President Bush is asking Congress to provide $83 million for security forces loyal to Mahmoud Abbas, the president of the Palestinian Authority, as the U.S. tries bolstering him for prospective peacemaking with Israel.

Bush has told Congress he would like Abbas' forces to receive the aid, which would be for training, uniforms, vehicles and other support, a senior U.S. official said Friday. The amount could be increased a few million, said the official, who spoke anonymously because he was not authorized to make announcements.

Secretary of State Condoleezza Rice is expected to try prodding the peace process in a trip to the area later in the month.

The administration wants to make sure the U.S. assistance does not fall into the hands of Hamas, the radical group that now runs most of the Palestinian government and is vying with Abbas for overall control. The United States is boycotting Hamas, which it considers a sponsor of terror against Israel.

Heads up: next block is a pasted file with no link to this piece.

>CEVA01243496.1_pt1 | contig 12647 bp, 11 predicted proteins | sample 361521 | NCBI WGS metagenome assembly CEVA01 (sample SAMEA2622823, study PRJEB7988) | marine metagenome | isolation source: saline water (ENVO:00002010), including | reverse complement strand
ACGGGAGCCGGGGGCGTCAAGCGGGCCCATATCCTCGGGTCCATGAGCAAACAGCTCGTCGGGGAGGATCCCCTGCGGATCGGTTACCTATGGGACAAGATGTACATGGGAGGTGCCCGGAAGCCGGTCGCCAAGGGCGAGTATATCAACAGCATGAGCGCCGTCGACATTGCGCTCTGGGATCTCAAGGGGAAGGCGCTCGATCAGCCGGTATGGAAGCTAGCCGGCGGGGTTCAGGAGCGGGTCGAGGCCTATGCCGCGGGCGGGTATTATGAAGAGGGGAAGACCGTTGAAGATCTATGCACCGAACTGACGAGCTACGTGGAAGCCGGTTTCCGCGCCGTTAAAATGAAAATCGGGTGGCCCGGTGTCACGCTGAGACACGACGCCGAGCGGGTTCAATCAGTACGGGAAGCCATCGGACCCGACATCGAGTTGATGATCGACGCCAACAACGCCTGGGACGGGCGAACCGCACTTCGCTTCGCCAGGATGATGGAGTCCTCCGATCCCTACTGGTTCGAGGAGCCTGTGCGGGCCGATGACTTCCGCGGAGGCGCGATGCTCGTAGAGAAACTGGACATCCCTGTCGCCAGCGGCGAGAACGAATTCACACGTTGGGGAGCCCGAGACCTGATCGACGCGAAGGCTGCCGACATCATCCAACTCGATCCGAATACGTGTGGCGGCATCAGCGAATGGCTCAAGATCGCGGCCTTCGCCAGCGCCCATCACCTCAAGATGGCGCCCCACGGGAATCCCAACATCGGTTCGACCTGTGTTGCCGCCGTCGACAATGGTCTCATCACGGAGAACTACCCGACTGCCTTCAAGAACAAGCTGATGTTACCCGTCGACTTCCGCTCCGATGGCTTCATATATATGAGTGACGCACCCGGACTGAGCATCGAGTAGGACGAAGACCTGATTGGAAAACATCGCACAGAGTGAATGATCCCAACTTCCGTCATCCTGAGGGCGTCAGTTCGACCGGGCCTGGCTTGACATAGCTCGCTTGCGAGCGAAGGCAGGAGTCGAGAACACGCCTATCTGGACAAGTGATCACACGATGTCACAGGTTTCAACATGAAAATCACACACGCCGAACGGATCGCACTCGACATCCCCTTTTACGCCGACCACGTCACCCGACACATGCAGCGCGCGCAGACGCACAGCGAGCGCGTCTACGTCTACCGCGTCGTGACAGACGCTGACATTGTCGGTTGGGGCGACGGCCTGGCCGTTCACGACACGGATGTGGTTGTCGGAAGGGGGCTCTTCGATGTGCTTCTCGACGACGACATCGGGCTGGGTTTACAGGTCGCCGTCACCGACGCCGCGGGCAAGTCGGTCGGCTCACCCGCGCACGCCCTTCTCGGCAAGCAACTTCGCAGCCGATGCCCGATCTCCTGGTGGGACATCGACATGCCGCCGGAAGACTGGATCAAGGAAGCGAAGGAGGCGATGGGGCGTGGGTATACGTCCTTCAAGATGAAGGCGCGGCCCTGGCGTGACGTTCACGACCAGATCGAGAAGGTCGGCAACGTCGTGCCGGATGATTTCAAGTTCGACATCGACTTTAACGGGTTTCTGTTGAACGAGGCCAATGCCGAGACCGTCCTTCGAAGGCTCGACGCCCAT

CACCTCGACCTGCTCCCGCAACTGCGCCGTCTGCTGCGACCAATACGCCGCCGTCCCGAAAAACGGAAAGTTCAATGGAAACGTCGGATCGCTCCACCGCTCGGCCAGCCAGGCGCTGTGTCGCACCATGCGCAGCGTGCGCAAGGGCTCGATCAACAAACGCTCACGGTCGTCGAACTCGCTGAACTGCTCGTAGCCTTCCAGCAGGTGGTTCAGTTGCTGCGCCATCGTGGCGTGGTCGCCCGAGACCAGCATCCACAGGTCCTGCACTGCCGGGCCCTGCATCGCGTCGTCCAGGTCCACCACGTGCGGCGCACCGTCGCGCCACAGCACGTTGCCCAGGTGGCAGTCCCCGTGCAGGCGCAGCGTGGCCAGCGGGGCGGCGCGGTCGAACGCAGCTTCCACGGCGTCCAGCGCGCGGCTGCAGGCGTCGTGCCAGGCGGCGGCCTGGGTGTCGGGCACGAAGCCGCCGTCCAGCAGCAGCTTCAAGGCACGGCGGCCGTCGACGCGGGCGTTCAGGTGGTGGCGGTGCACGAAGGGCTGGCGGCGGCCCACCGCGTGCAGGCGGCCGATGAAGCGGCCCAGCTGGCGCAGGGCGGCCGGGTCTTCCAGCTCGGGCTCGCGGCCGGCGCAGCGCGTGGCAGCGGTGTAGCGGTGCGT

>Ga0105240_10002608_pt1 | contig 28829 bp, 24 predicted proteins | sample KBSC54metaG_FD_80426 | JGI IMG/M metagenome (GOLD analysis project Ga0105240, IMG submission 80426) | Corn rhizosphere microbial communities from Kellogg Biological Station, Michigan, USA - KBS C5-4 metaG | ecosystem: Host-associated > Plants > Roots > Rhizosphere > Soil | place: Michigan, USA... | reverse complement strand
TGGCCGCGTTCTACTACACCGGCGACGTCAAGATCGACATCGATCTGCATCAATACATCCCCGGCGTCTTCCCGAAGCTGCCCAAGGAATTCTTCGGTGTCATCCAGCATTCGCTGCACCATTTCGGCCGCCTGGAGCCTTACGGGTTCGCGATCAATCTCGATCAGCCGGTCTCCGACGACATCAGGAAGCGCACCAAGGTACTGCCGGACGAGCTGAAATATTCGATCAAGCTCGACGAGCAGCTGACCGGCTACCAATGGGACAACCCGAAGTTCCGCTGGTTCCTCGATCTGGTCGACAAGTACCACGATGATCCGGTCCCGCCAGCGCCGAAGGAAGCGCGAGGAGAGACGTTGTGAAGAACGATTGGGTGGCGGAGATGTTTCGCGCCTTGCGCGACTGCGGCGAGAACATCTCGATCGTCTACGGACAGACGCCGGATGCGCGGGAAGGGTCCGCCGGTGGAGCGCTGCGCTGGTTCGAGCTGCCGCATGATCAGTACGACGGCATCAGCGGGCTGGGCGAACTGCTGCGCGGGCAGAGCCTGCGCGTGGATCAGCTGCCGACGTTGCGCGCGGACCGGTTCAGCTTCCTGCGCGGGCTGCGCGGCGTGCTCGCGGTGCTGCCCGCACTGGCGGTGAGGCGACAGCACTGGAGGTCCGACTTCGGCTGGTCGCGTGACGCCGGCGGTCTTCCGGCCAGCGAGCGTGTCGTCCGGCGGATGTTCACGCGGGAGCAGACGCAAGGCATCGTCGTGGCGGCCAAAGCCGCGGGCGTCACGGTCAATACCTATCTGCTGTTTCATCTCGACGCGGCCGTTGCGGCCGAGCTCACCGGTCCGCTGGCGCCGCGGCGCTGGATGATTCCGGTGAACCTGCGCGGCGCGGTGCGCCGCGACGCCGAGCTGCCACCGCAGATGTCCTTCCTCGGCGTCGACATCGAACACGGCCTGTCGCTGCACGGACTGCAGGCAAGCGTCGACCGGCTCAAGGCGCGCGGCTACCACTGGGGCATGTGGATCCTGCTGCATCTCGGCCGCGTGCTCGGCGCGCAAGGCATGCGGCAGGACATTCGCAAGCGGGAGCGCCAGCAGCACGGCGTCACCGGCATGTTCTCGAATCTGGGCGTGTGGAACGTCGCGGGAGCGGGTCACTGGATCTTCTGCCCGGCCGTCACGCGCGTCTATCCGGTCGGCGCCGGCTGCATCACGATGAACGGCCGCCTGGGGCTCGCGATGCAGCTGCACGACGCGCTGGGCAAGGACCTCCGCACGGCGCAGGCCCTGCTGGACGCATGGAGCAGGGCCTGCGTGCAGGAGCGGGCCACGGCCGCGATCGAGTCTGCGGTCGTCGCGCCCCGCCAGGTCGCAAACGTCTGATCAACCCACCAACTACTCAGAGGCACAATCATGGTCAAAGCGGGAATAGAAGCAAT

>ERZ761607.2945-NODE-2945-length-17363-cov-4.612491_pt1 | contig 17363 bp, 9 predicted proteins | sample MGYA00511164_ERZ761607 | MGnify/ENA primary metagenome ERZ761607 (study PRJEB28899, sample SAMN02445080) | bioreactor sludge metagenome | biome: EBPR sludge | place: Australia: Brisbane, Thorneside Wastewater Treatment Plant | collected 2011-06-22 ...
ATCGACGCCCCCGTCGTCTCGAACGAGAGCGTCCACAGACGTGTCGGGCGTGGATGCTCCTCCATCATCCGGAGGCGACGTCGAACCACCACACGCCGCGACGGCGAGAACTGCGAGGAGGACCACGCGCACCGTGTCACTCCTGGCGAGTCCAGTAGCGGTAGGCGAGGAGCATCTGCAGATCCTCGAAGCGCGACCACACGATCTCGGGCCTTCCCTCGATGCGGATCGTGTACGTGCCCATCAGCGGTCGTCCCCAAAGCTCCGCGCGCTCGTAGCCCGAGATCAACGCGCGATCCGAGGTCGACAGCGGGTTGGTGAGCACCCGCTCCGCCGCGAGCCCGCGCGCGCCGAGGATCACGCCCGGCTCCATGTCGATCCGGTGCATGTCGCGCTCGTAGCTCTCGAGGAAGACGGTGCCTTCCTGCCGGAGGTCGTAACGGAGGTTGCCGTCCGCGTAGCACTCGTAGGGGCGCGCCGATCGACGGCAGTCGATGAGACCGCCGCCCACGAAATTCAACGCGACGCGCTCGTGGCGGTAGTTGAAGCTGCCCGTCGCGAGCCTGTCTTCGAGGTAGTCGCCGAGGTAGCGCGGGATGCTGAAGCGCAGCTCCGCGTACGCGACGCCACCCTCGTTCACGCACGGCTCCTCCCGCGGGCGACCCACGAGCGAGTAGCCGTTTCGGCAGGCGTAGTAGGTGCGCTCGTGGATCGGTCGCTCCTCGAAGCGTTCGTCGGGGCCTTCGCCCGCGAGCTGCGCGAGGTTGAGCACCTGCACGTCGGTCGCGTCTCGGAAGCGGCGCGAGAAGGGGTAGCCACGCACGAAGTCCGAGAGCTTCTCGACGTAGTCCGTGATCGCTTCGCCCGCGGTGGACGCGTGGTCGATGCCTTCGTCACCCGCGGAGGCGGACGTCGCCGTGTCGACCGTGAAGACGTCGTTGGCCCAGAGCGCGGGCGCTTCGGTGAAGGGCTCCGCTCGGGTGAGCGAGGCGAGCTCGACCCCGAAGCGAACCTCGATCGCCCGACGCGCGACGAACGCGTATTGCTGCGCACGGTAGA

Hamas reacted angrily. Spokesman Fawzi Barhoum said, "The American funding is not based on supporting populations or governments but on supporting an American project to divide populations. ... This is an American policy based on terrorism and dividing and ruling."

State Department spokesman Sean McCormack told reporters that "non-lethal military assistance" was designed to "build up those responsible security forces to help provide security in Gaza, in the West Bank, help stop terror attacks," and help regulate checkpoints to open more passages for Palestinians to travel.

Some questions from Congress remain to be answered, McCormack said.

"We are being very careful and scrupulous in building in safeguards" to make sure the equipment does not get to Hamas, he said.

Under U.S. law and Bush administration policy, any form of assistance to the Palestinians must bypass Hamas. The Bush administration is demanding that Hamas pledge to stop violence against Israel and recognize its right to exist.